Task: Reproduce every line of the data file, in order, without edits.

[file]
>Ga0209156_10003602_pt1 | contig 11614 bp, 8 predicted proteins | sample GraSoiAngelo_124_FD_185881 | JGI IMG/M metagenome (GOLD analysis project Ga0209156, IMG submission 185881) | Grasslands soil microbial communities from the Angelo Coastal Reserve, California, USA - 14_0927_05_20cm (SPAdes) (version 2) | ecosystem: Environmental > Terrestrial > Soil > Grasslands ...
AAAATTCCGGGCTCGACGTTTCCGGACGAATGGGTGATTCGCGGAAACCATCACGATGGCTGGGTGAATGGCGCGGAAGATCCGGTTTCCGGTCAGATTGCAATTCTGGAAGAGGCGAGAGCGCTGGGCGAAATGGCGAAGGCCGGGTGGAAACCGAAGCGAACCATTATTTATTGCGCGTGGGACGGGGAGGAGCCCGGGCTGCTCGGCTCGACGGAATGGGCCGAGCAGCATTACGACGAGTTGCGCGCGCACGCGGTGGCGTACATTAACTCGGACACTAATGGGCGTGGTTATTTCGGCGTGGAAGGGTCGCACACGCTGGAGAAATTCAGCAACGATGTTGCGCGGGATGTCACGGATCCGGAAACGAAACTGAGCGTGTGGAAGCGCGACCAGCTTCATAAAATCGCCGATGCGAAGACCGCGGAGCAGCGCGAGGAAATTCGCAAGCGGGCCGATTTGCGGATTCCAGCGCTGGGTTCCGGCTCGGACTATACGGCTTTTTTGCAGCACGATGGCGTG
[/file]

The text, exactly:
>Ga0209156_10003602_pt1 | contig 11614 bp, 8 predicted proteins | sample GraSoiAngelo_124_FD_185881 | JGI IMG/M metagenome (GOLD analysis project Ga0209156, IMG submission 185881) | Grasslands soil microbial communities from the Angelo Coastal Reserve, California, USA - 14_0927_05_20cm (SPAdes) (version 2) | ecosystem: Environmental > Terrestrial > Soil > Grasslands ...
AAAATTCCGGGCTCGACGTTTCCGGACGAATGGGTGATTCGCGGAAACCATCACGATGGCTGGGTGAATGGCGCGGAAGATCCGGTTTCCGGTCAGATTGCAATTCTGGAAGAGGCGAGAGCGCTGGGCGAAATGGCGAAGGCCGGGTGGAAACCGAAGCGAACCATTATTTATTGCGCGTGGGACGGGGAGGAGCCCGGGCTGCTCGGCTCGACGGAATGGGCCGAGCAGCATTACGACGAGTTGCGCGCGCACGCGGTGGCGTACATTAACTCGGACACTAATGGGCGTGGTTATTTCGGCGTGGAAGGGTCGCACACGCTGGAGAAATTCAGCAACGATGTTGCGCGGGATGTCACGGATCCGGAAACGAAACTGAGCGTGTGGAAGCGCGACCAGCTTCATAAAATCGCCGATGCGAAGACCGCGGAGCAGCGCGAGGAAATTCGCAAGCGGGCCGATTTGCGGATTCCAGCGCTGGGTTCCGGCTCGGACTATACGGCTTTTTTGCAGCACGATGGCGTG